Posted by: Louis Lavelle on August 5, 2010
Fifty years ago, MIT’s Sloan School of Management (Sloan Full-Time MBA Profile) made its first foray into business education in India when it helped start the Indian Institute of Management in Calcutta. Since then, while Sloan has collaborated with B-schools around the world, it hasn’t had an Indian partner.
“India was a gaping hole that existed in our strategy,” says Sloan Deputy Dean S.P. Kothari. But all that is about to change.
Kothari, also a professor of management at the Cambridge-based school, is heading up a new partnership between Sloan and the Indian School of Business, in Hyderabad. ISB is India’s top business school, and the deal, cemented in early April, will create exchanges of both professors and students between MIT and ISB. ISB is itself the product of international partnerships. It was founded in 2001 in collaboration with Northwestern’s Kellogg School of Management (Kellogg Full-Time MBA Profile) and Penn’s Wharton School (Wharton Full-Time MBA Profile).
Beginning in about eighteen months, ISB will send up to two professors a year to teach at MIT and two to four Sloan professors will teach at ISB, Kothari says. The exchange will also allow the professors to conduct research abroad and get to know the faculty at the partner school, Kothari says, helping them bring a greater understanding of international business to their home institutions. “We have a strong desire to further MIT’s mission, which is to build management education capacity and also be a catalyst for research around the globe,” Kothari says. Two to four teams of up to six Sloan students each—mostly graduate students—will also go to India to do projects with ISB students, he adds.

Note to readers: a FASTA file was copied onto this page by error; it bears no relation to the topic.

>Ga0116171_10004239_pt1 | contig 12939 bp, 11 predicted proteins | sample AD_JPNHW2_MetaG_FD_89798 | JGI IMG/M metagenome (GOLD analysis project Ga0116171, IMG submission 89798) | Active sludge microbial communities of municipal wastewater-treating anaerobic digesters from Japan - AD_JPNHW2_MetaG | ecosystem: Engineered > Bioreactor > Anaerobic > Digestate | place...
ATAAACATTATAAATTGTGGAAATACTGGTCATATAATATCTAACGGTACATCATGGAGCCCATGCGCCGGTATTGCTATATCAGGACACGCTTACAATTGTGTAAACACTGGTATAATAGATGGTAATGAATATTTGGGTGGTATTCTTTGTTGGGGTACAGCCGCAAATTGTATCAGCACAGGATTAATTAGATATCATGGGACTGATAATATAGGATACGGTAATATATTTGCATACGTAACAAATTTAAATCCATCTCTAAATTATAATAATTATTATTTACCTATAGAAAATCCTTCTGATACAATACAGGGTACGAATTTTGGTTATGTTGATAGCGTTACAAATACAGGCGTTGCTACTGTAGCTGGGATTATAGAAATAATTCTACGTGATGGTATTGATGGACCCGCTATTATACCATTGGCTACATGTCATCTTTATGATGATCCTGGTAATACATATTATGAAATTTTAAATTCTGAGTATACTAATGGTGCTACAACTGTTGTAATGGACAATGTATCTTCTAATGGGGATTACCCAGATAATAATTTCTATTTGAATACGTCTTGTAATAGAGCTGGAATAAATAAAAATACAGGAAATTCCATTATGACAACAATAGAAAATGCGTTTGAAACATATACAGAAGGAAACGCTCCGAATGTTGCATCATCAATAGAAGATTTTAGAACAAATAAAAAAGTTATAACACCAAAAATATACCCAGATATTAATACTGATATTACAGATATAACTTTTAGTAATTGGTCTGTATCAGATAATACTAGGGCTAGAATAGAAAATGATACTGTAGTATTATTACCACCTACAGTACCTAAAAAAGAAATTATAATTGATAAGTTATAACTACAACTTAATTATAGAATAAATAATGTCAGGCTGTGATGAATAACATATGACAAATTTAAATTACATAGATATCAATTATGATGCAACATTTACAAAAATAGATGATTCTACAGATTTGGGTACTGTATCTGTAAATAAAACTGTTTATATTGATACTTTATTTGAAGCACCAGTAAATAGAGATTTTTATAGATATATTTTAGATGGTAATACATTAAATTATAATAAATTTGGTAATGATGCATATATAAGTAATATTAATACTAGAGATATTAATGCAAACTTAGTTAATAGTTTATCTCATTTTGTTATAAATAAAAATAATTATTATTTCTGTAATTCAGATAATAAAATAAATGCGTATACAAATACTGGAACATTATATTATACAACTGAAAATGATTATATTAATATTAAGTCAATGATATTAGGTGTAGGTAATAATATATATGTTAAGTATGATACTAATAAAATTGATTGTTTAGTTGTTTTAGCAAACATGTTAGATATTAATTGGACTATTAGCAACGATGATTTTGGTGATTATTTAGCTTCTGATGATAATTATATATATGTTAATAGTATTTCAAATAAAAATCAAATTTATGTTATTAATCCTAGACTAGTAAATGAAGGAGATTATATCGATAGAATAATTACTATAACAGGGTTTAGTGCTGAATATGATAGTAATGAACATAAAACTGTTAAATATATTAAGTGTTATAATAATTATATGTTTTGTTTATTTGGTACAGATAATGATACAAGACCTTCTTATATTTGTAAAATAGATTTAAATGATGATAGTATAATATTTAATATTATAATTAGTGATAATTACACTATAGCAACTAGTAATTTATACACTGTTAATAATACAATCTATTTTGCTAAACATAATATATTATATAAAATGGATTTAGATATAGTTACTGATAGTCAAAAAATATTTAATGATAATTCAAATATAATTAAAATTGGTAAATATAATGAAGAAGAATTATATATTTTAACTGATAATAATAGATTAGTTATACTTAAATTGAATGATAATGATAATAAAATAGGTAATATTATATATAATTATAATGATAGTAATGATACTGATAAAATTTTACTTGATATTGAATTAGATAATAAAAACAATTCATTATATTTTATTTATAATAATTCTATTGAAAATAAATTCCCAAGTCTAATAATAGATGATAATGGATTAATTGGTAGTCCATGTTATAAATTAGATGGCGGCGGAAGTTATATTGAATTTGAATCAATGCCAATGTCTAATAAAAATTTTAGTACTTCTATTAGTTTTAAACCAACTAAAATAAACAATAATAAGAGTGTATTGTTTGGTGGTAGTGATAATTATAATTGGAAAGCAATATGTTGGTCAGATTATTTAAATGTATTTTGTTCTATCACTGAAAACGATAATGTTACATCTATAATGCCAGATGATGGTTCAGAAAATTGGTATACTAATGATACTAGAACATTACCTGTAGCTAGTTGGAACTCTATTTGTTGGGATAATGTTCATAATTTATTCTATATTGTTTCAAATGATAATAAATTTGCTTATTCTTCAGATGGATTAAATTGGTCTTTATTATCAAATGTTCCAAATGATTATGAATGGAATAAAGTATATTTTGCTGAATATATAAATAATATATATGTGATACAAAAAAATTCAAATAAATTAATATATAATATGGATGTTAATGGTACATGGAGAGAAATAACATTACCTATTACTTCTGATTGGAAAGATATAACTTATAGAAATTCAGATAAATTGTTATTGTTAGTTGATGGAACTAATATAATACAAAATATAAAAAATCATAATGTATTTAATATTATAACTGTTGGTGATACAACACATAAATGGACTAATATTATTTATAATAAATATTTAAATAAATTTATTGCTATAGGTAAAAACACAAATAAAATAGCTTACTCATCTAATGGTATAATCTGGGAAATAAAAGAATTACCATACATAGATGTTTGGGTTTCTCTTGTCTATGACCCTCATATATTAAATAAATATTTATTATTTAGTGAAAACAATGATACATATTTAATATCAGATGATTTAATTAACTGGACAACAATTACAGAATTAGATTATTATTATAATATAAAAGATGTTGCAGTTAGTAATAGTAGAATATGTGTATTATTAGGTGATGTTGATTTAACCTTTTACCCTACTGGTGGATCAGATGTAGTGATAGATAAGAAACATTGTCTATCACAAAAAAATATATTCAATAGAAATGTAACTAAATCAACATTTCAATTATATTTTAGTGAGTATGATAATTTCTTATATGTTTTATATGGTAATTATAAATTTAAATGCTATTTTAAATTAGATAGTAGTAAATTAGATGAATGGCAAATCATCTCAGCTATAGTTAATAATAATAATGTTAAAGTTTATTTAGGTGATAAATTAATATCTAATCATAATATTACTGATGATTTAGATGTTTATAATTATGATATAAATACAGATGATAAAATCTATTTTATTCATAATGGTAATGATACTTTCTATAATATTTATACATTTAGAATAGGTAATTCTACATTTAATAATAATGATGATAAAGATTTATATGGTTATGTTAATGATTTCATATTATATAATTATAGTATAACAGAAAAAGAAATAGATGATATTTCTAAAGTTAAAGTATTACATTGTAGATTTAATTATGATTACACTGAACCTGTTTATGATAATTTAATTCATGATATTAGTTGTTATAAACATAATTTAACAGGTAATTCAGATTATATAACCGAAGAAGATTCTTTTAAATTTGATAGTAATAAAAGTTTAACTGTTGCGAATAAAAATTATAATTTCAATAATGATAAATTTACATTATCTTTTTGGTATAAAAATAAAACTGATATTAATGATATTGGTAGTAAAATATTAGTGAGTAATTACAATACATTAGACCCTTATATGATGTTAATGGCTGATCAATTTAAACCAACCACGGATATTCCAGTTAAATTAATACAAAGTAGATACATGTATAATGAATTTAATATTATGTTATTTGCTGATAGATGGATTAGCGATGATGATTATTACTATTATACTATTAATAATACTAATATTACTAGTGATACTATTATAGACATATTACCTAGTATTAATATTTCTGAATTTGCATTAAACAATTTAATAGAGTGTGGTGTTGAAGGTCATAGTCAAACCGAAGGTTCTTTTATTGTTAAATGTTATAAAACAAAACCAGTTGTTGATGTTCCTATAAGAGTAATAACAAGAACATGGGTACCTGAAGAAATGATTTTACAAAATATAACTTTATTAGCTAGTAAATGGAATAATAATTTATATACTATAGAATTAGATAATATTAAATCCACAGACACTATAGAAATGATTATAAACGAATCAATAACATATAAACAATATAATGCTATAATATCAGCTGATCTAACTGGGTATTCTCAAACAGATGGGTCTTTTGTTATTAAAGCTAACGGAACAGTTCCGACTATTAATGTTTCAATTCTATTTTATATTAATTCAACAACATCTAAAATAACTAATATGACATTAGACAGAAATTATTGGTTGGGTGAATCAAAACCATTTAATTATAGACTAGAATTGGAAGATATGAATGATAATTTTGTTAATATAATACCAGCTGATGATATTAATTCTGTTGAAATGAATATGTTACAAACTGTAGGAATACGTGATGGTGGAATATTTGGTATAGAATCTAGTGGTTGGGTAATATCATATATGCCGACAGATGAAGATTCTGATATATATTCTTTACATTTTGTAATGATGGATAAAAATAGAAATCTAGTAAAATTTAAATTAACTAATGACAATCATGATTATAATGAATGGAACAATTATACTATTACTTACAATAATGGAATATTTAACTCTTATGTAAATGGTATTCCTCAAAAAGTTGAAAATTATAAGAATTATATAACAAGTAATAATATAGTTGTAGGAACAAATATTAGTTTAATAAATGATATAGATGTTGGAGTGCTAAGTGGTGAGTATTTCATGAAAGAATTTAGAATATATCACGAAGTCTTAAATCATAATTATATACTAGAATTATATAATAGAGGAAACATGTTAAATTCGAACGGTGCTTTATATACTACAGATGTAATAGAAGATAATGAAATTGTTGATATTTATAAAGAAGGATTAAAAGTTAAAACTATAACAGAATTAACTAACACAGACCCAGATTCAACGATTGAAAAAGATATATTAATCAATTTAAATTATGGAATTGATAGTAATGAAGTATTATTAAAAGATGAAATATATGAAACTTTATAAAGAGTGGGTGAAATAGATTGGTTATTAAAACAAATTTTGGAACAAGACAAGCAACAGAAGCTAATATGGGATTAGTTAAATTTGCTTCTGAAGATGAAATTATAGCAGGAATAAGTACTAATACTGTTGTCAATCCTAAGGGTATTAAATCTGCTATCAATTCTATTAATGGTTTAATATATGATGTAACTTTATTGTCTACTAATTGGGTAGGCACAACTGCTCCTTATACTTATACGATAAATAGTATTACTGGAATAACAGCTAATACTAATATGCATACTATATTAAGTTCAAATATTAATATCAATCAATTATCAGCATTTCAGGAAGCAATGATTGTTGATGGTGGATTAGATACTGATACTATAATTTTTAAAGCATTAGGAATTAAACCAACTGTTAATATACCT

Sloan professors will also help ISB start institutes dedicated to manufacturing and infrastructure management, according to Kothari. The MIT faculty will manage the institutes and help recruit faculty from around the globe to teach in them, he says. Additionally, MIT and ISB will jointly organize an annual conference that will likely focus on either manufacturing or infrastructure management, Kothari says.
Kothari said Sloan chose to partner with ISB to expand its global footprint without compromising its core values. MIT has shied away from opening satellite campuses abroad, even as other B-schools have planned international outposts.
But even as Sloan and other schools look to expand in Asia, the game may be changing. Some top Asian schools, including ISB, are now working hard to recruit American students.
-By Zachary Tracer